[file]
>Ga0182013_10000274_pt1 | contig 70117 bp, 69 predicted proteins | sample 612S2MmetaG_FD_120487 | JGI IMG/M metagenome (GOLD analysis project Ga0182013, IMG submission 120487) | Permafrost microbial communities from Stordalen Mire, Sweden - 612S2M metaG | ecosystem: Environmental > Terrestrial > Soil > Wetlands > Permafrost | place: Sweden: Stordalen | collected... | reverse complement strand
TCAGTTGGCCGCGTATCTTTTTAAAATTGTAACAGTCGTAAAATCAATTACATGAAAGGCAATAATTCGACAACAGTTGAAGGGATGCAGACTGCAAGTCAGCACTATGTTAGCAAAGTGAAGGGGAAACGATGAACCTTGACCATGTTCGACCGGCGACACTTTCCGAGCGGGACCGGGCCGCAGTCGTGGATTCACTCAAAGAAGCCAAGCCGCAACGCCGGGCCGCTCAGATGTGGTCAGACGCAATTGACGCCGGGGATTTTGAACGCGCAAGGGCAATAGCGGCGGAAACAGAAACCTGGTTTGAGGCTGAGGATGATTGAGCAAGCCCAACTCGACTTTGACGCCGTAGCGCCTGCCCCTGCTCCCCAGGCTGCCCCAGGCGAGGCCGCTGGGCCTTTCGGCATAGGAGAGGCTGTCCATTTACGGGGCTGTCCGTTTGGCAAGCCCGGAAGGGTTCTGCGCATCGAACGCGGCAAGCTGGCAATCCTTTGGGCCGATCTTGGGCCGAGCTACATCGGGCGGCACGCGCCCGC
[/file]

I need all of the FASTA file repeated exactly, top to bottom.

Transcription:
>Ga0182013_10000274_pt1 | contig 70117 bp, 69 predicted proteins | sample 612S2MmetaG_FD_120487 | JGI IMG/M metagenome (GOLD analysis project Ga0182013, IMG submission 120487) | Permafrost microbial communities from Stordalen Mire, Sweden - 612S2M metaG | ecosystem: Environmental > Terrestrial > Soil > Wetlands > Permafrost | place: Sweden: Stordalen | collected... | reverse complement strand
TCAGTTGGCCGCGTATCTTTTTAAAATTGTAACAGTCGTAAAATCAATTACATGAAAGGCAATAATTCGACAACAGTTGAAGGGATGCAGACTGCAAGTCAGCACTATGTTAGCAAAGTGAAGGGGAAACGATGAACCTTGACCATGTTCGACCGGCGACACTTTCCGAGCGGGACCGGGCCGCAGTCGTGGATTCACTCAAAGAAGCCAAGCCGCAACGCCGGGCCGCTCAGATGTGGTCAGACGCAATTGACGCCGGGGATTTTGAACGCGCAAGGGCAATAGCGGCGGAAACAGAAACCTGGTTTGAGGCTGAGGATGATTGAGCAAGCCCAACTCGACTTTGACGCCGTAGCGCCTGCCCCTGCTCCCCAGGCTGCCCCAGGCGAGGCCGCTGGGCCTTTCGGCATAGGAGAGGCTGTCCATTTACGGGGCTGTCCGTTTGGCAAGCCCGGAAGGGTTCTGCGCATCGAACGCGGCAAGCTGGCAATCCTTTGGGCCGATCTTGGGCCGAGCTACATCGGGCGGCACGCGCCCGC